New Zealand is still relatively young as a producer of serious wine. It wasn’t until the early 1980s that New Zealand wines became internationally well-known and much loved. The first New Zealand wine to win an international competition was Cloudy Bay’s Sauvignon Blanc in 1985.
At the mid-point of the 1980s, when Cloud Bay came to prominence, there were hardly any vineyards in the region. There were also barely any wineries. In 2020, the biggest wine producing area of New Zealand is Marlborough. Also the home of Cloudy Bay, Marlborough now covered in vast swathes of vines.
How New Zealand wines have evolved
In the UK market, New Zealand wines are best known for their extremely popular fruit sauvignon blancs. Over recent years, excellent New World cabernets, syrahs, pinot gris and pinor noirs have also become more popular. And we’re now seeing chardonnays come out from the shadows of the cab sauvs to take their place as excellent New Zealand wines worth trying.
It’s clear that winemaking in New Zealand has evolved fast since the 1980s. This is partly down to the experimental nature of New Zealand wine makers, who aren’t afraid to try new things. Producers constantly experiment with new techniques and methods of viticulture. They’re also always on the lookout for new regions. Part of this innovatory approach to winemaking can be seen with the wide use of steel tanks. These sterile tanks have been adapted from the country’s dairy industry to be used in wine making. And while this is now standard practice around the world for winemakers, New Zealand were among the first to try it.
Winemaking areas within New Zealand vary considerably, both in how they look and where they’re located. An interesting region is Central Otago, which is located in the south of South Island. It’s long been popular with tourists thanks to its eclectic and picturesque scenery. But it’s also become fascinating for wine lovers as the most southern winemaking region in the world. And while it has a difficult microclimate with harsh winters and short summers, its unique soil has proved a boon for winemakers. Other notable winemaking regions in New Zealand include North Otago, North Canterbury, Nelson, Marlborough, Wairarapa, Hawkes Bay, Auckland, Waiheke Island and Gisborne.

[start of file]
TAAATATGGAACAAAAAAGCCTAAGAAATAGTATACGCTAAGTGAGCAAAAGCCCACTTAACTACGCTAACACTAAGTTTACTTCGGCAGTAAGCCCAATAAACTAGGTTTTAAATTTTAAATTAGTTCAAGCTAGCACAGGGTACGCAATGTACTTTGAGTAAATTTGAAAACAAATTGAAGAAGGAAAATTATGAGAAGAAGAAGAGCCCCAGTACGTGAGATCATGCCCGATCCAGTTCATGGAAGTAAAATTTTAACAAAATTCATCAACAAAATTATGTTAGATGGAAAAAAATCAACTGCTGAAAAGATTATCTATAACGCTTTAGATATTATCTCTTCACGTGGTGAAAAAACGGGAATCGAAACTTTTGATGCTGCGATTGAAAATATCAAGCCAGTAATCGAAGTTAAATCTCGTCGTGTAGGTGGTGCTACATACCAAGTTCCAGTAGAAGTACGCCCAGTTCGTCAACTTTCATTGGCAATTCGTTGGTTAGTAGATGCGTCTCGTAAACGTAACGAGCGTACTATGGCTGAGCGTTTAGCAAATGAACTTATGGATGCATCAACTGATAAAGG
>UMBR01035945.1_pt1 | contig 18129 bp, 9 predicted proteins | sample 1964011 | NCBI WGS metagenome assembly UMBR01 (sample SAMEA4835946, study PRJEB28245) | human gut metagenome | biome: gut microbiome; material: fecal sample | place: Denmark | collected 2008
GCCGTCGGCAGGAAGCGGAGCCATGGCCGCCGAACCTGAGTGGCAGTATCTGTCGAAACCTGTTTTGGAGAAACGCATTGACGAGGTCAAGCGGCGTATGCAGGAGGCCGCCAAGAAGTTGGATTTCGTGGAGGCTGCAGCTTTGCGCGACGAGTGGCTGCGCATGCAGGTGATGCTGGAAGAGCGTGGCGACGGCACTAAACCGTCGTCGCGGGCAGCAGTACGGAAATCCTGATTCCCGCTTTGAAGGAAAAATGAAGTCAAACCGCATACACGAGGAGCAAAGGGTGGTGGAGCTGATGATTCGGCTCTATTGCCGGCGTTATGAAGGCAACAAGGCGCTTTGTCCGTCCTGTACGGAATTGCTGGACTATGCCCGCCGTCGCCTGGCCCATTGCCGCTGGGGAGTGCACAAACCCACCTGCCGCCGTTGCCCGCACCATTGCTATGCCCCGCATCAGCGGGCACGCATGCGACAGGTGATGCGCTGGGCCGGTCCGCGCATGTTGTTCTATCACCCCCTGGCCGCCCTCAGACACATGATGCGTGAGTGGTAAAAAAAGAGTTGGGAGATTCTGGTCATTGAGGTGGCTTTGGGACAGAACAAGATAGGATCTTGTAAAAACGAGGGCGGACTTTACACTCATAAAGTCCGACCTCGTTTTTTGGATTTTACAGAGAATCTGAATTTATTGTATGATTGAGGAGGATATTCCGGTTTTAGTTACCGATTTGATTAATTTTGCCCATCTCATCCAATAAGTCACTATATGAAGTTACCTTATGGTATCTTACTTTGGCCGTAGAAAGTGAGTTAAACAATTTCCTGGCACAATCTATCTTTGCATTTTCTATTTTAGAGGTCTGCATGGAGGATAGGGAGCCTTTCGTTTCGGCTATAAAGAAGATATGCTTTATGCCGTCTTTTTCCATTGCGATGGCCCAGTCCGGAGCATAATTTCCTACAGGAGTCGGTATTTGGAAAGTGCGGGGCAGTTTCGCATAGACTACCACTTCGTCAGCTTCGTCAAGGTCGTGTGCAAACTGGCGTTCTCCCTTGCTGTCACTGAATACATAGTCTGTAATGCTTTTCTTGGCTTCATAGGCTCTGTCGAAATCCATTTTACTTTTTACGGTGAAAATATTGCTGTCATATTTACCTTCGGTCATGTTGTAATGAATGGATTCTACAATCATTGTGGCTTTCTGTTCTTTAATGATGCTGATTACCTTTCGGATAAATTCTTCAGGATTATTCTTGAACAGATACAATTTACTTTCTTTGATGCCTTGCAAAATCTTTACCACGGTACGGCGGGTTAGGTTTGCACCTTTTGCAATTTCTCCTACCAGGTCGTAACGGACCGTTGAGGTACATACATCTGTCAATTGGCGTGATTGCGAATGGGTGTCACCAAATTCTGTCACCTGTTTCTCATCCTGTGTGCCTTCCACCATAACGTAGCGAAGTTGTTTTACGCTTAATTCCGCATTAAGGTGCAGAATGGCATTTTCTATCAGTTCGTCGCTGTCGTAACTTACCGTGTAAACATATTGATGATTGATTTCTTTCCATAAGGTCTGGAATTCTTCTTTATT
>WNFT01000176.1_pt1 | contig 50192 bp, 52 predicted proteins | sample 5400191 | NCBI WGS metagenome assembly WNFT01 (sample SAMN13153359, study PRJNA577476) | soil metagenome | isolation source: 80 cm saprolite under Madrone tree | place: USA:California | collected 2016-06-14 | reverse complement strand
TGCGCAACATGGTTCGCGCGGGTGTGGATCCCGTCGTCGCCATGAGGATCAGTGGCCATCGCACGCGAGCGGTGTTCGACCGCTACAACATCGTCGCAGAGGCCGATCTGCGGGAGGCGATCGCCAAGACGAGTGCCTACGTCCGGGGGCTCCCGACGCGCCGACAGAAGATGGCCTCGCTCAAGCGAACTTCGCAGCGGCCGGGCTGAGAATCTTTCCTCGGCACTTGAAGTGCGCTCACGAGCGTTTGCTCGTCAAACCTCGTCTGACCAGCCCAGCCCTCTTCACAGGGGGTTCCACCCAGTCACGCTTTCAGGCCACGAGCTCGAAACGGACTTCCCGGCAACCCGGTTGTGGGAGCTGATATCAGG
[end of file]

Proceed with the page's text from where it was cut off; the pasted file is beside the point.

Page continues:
Here are 5 New Zealand wines that are worth getting to know
- Esk Valley, The Terraces 2014
This wine is only made from outstandingly special vintages. It’s a blend of merlot, Malbec and cabernet franc, and has a dense, rich colour. Expect a rich blackcurrant and plum flavour. And while it’s excellent now, it will only get better over the next five years. It’s priced at around £70 a bottle.
- MiruMiru Sparkling NV, Hunters
A good value sparkling wine with flavour notes of peach and apple. Light bubbles and a certain complexity make it a delicious everyday treat. Priced at around £18.99.
- Wild Earth Pinot Noir 2017
This wine is from Central Otago and is packed with berry flavours. With a little bit of sweetness and a relatively high weight, this is a good pinot. Priced at about £20.
- Greywacke Wild Sauvignon 2017
Made by the original winemaker for Cloudy Bay, Kevin Judd, this is a complex wine. Expect a full flavoured experience, with notes of gooseberry, peach and a herbal hint. Priced at around £22.
- Lake Chalice The Raptor Chardonnay 2018
An excellent value for money wine, The Raptor Is creamy, biscuity and fruity. Soft and velvety, it has a well-balanced flavour profile. Priced at around £16.
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